The Producer Price Index surged in March, up 16.9 percent, driven by prices on energy goods, metals and raw materials. With the war in Ukraine as a backdrop, there was large price increases in measures prices achieved by Norwegian producers. both for exports and on the domestic market. This is the largest monthly increase in PPI since a larger reorganizing of the index in 2001.

Large price jumps multiple energy goods

Prices on energy goods increased by 30.3 percent in March and their index lies at 165.4 percent higher than in March 2021. Crude oil and natural gas contributed heavily to the increase of this index in March 2022. The price development on the domestic market and exports are often mentioned in combination in monthly reports. However, March 2022 was one of the months where the upswings for typical export goods were large and the markets were affected differently.   

Repercussions of the increased prices on crude oil and natural gas are many and put pressure on prices in several industries. The direct effect of these increased prices on PPI, is seen particularly on the export market, where the total index rose by 26.3 in March. In comparison, the domestic market PPI had an increase of 3.4 percent. The reason for this discrepancy is the fact that crude oil and especially natural gas is not traded in the same amounts inside Norway and therefore has less importance for the domestic PPI. We do, however see an indirect effect in the index for refined petroleum products, which had an uptick of 4.8 percent for the domestic market. 

High electricity prices drove the index for electricity gas and steam up. Their price index change landed at a positive 18.2 percent in March and is at a level more than double the level last year. The Norwegian Water Resources and Energy Directorate (NVE) has written in their weekly reports ( that uneasiness concerning the power situation in Europe contributed to this. In addition, wind power production was low in some of March’s weeks.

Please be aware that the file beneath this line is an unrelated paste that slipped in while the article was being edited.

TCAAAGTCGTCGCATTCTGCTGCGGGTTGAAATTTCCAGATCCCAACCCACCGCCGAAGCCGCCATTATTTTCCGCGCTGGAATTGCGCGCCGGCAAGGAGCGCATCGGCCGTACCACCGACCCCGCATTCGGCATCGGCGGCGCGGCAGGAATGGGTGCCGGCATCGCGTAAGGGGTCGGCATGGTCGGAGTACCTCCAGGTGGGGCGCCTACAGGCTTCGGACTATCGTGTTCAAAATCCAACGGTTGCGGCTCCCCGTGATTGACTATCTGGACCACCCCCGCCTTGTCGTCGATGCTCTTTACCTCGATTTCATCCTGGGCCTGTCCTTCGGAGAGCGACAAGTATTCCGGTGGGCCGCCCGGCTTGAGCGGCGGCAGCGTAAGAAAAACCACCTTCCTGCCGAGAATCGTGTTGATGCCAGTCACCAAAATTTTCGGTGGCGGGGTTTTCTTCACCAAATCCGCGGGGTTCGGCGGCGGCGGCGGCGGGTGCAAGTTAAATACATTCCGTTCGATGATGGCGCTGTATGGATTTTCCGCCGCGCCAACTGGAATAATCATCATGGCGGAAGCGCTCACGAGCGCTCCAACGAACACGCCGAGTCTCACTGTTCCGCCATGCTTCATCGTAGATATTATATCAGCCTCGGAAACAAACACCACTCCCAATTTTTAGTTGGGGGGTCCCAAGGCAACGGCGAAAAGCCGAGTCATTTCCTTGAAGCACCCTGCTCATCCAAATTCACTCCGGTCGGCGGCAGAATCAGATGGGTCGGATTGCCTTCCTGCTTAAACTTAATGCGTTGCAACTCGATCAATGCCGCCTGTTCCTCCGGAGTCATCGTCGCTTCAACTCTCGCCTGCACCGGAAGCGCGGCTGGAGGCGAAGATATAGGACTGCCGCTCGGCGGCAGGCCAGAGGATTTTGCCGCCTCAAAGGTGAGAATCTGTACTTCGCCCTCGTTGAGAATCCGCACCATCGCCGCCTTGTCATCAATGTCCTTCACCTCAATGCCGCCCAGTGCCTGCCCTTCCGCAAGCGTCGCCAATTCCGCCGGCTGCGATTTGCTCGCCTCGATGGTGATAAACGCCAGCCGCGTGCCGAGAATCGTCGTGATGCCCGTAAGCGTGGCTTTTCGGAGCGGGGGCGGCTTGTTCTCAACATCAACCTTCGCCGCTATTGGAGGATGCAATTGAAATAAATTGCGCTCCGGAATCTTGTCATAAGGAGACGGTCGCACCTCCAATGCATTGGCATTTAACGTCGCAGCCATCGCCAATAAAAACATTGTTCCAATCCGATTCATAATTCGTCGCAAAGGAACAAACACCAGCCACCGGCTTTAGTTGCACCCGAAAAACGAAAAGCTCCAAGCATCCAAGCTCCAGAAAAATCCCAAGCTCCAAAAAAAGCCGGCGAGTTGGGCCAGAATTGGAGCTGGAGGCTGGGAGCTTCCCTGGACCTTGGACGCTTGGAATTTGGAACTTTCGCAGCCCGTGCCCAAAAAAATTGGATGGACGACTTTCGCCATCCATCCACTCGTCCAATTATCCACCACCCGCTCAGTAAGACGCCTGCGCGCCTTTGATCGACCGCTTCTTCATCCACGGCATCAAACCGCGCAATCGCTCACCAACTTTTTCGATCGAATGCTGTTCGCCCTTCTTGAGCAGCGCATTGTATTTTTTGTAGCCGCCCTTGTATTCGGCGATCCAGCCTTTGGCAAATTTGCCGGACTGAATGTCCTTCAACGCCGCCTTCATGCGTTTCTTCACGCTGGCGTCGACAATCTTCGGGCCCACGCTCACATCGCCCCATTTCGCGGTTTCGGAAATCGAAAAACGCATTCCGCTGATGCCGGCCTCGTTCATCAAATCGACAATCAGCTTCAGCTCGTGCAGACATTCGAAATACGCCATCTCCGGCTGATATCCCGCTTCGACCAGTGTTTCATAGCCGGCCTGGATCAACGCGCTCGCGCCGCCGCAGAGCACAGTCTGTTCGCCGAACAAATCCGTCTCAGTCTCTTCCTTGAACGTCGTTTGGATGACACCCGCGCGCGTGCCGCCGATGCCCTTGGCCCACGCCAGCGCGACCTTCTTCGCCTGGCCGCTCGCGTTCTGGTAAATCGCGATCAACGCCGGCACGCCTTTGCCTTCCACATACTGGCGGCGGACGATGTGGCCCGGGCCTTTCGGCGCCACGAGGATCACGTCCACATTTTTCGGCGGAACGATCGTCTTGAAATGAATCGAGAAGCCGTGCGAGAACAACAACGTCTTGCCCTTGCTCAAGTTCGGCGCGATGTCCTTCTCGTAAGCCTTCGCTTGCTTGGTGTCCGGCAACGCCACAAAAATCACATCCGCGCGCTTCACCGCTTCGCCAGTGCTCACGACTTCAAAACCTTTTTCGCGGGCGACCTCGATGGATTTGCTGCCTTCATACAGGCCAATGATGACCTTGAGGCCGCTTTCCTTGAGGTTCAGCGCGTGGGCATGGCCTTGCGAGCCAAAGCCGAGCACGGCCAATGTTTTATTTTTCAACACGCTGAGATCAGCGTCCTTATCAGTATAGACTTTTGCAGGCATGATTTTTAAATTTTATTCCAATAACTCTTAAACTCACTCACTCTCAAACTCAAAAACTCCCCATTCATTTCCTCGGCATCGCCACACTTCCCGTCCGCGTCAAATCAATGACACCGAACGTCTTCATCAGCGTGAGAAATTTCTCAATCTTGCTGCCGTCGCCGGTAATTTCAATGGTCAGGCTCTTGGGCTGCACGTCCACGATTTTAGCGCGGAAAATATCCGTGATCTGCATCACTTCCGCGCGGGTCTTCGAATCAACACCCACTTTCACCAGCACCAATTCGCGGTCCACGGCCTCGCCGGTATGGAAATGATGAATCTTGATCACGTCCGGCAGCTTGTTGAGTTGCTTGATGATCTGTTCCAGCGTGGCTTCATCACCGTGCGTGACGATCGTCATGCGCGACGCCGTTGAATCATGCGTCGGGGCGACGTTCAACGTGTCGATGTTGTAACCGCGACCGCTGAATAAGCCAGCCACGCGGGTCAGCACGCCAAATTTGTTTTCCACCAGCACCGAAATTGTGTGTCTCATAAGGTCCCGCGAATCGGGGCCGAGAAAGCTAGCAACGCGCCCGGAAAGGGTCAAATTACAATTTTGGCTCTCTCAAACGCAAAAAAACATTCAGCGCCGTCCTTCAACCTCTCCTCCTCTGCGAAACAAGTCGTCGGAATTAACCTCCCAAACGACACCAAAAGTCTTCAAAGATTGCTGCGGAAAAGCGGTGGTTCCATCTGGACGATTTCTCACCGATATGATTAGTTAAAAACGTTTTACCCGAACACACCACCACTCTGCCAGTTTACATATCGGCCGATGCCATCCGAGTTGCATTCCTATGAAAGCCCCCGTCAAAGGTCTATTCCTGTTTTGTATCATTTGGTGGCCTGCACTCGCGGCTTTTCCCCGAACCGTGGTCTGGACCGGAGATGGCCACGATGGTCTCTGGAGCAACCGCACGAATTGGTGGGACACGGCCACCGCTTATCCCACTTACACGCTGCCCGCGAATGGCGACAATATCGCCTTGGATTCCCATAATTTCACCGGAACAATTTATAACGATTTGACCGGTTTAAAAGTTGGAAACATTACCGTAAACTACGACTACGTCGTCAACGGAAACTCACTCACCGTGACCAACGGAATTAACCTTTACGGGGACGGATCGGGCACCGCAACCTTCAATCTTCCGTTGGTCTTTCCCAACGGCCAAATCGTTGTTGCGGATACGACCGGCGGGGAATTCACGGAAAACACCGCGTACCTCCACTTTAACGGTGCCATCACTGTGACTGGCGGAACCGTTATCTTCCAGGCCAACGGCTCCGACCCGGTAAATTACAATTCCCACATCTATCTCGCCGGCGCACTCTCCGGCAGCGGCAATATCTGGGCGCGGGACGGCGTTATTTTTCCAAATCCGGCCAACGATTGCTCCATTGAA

PPI without energy goods increased by 2.2 percent, which shows that a large part of the increase in PPI came from energy goods. Nevertheless, there has been a continuous growth in PPI without energy goods starting in February 2021, and a lot of this comes from the manufacturing industries.

Figure 1. Producer Price index, 2015=100

Wide increase for manufacturing

In March, there were increases in most of the manufacturing industries, and the price index for them combined increased by 3.3 percent.

Many manufacturers are reporting that increased costs on raw materials gave increased prices. In the basic metal industry, prices increased by 12.9 percent in March. Limited access to raw materials and increased energy prices ( was the main contributors to the price increase here. In a related industry, fabricated metal goods, continued their price increase. In March, the change stood at 3.5 percent on the plus side, a comparatively large monthly increase for this industry.

Prices in the food industry also went up in March, with 1.6 percent, and has risen by 12.5 percent since March 2021. Especially the seafood industry saw increases, but also other industries like the meat industry.

Increases in import prices for several goods

measures the price development of first-hand sales of goods to the Norwegian market. That means goods from Norwegian production sold in Norway and imported goods. showed increased prices in first-hand sales on the Norwegian market, especially on imported goods.

Import prices for the product group mineral oils and products, which includes among other things fuel, went up 15.1 percent in March 2022. The price development in this product group is for the most part controlled by world markets and is reflected domestically. Compared to March 2021, the import prices for this group have risen by 66.7 percent.  

Figure 2. Price index of first-hand domestic sales, 2015=100